|Resistance and Repression in Honduras|
|Written by Kristin Bricker|
|Sunday, 28 June 2009|
An unknown number of Hondurans have taken to the streets today in an effort to stop the coup that the military, in league with Congress and the Supreme Court, has carried out against democratically elected President Manuel "Mel" Zelaya.
Due to intermitant power outages and heavy rain, independent media within Honduras has had extreme difficulty transmitting news. This means that while there's been plenty of news in the mainstream media about the actions people with a lot of political power have been taking--from Chavez and the ALBA nations to the Organization of American States to the United States--there's been very little reported about what rank-and-file Hondurans have been doing to reverse the coup.
However, it is clear that Hondurans are resisting. People are taking the streets in Honduras despite incredibly hostile conditions created by the military. Radio Es Lo De Menos reports that their colleagues on the ground have been fired at by snipers who are positioned in rooftops around the city. They stress that the gunfire at this point has only been in the form of "warning shots" and no one has been reported injured from gunfire.
The Civic Council of Popular and Indigenous Organizations of Honduras (COPINH) wrote in a communique,"We tell everyone that the Honduran people are carrying out large demonstrations, actions in their communities, in the municipalities; there are occupations of bridges, and a protest in front of the presidential residence, among others. From the lands of Lempira, Morazán and Visitación Padilla, we call on the Honduran people in general to demonstrate in defense of their rights and of real and direct democracy for the people, to the fascists we say that they will NOT silence us, that this cowardly act will turn back on them, with great force."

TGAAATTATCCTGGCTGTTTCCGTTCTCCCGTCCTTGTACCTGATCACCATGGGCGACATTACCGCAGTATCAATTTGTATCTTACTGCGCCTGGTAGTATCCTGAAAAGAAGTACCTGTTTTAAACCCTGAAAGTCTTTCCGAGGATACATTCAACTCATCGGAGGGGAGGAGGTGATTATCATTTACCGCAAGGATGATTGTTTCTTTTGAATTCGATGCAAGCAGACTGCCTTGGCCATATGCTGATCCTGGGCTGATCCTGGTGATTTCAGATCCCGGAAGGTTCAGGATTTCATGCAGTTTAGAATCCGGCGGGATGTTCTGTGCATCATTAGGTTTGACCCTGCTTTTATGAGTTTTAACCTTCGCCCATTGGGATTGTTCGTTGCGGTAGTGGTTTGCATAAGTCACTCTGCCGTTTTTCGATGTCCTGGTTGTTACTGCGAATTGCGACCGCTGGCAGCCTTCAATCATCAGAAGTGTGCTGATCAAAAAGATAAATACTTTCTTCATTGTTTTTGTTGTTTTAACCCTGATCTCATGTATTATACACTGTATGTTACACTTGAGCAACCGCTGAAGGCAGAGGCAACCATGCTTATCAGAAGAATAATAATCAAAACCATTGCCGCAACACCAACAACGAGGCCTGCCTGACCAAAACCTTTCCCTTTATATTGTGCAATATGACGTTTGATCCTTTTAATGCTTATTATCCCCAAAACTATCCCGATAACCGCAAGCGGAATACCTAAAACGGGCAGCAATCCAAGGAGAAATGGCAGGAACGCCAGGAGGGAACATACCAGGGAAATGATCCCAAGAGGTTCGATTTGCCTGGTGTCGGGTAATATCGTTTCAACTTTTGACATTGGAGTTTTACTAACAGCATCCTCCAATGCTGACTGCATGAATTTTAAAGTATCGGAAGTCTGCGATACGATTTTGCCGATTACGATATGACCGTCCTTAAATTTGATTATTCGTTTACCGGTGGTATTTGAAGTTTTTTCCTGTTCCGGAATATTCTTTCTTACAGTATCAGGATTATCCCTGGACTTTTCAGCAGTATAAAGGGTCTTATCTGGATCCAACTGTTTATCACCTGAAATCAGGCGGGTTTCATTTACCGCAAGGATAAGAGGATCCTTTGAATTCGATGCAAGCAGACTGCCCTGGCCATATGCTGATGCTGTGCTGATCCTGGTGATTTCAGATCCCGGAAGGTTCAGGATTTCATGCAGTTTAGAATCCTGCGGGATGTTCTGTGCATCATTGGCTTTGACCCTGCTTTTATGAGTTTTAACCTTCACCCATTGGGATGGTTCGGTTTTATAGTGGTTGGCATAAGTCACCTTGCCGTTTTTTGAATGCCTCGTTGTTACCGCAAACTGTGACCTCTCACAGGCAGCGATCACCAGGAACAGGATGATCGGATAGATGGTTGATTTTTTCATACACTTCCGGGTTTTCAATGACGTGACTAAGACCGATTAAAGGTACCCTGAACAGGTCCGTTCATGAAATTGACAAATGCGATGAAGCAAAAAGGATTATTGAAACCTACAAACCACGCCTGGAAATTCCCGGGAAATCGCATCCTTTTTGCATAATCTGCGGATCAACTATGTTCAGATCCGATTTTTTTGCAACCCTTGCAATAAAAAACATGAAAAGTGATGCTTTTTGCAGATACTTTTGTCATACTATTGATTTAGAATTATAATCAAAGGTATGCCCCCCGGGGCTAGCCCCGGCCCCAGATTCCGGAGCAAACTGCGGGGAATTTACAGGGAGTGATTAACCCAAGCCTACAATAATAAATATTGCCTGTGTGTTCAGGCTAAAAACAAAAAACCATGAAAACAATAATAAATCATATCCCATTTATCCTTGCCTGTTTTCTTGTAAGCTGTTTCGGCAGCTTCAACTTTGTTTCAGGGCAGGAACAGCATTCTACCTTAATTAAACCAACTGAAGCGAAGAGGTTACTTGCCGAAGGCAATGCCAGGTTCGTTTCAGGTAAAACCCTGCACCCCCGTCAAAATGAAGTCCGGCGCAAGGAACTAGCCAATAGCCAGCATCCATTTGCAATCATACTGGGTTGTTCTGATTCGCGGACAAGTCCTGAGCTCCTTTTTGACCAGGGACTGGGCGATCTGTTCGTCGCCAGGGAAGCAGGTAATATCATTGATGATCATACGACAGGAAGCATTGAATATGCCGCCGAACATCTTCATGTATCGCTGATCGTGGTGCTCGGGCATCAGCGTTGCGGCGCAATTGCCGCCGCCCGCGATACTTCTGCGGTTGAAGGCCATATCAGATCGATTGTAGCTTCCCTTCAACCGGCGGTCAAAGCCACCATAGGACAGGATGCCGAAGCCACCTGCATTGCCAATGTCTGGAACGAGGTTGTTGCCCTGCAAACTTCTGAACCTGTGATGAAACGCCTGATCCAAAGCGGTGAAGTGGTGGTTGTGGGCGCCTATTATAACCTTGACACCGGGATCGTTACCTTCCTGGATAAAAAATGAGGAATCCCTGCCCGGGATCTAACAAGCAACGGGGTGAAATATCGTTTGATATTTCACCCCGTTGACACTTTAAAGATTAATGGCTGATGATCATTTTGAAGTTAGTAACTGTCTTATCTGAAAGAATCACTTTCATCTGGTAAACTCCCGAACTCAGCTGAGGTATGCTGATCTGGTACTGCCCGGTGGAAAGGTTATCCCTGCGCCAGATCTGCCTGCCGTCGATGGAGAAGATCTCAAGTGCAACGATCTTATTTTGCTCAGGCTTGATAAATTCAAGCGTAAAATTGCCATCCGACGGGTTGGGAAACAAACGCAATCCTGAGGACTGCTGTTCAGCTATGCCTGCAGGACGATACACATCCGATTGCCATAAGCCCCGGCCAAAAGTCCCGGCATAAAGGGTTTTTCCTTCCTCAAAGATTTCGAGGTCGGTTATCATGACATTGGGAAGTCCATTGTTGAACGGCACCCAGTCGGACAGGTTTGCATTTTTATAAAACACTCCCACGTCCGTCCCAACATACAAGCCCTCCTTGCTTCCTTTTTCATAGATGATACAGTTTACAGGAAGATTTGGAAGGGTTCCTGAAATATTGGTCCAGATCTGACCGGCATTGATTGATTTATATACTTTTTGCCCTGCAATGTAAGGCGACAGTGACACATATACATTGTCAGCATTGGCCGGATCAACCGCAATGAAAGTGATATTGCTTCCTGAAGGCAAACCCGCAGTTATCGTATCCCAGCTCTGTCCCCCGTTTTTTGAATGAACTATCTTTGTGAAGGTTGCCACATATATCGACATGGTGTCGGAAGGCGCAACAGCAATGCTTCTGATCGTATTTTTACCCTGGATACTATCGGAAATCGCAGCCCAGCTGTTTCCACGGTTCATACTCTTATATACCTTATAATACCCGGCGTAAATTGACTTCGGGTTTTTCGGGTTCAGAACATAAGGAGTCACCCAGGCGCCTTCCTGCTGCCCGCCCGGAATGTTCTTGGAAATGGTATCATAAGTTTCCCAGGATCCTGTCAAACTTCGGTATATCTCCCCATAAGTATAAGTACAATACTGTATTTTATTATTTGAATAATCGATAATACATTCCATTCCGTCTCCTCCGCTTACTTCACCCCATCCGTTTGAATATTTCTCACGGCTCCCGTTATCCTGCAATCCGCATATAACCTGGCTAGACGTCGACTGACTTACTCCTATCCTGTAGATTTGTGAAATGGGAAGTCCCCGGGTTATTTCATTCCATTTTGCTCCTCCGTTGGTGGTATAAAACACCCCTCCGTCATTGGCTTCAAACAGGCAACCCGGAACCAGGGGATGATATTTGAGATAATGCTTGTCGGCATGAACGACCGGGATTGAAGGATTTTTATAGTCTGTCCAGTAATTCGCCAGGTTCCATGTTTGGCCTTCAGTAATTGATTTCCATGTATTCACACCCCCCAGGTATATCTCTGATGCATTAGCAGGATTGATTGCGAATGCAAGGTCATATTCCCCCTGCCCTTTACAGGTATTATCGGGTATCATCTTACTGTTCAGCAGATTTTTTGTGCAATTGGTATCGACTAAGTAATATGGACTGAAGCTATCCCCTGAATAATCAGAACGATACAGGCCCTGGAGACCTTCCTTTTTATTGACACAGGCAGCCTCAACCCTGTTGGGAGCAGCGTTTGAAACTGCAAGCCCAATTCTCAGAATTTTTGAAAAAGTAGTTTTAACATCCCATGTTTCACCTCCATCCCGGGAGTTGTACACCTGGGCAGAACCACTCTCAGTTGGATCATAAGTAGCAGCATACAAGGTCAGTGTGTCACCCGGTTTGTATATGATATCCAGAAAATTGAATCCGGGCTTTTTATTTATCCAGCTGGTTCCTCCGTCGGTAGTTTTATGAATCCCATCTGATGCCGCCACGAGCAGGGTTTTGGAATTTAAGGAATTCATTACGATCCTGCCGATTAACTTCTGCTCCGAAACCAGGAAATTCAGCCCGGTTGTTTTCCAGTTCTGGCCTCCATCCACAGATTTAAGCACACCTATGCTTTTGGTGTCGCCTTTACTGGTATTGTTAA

Radio Es Lo De Menos reported that the military has set up roadblocks all over the country in an attempt to prevent Zelaya supporters from reaching the capital. The soldiers are also reportedly attempting to shut down public transportation.
Photos from around the internet show that Hondurans are in the streets resisting.
The pictures above, from Orlando Sierra/AFP/Getty, were taken outside the Presidential Palace following the kidnapping of President Zelaya. More photos of outside the Presidential Palace:
(AP Photo/Esteban Felix)
photos: REUTERS/Oswaldo Rivas
Zelaya supporters took to the streets in an attempt to prevent military reinforcements from arriving at the Presidential Palace:
There are protests all over Tegucigalpa, trying to impede military movements:
(photos: REUTERS/Oswaldo Rivas)
This man holds a banner in support of a referendum for a new Constitution (AP Photo/Esteban Felix). So soldiers punched him:
People cast symbolic votes in today's controversial public opinion polls. While soldiers seized ballot boxes in many locales, in some towns people managed to rescue the seized ballot boxes from the soldiers and cast their votes:
photo: REUTERS/Oswaldo Rivas
Soldiers have been incredibly hostile to the media that is trying to report the story from the ground: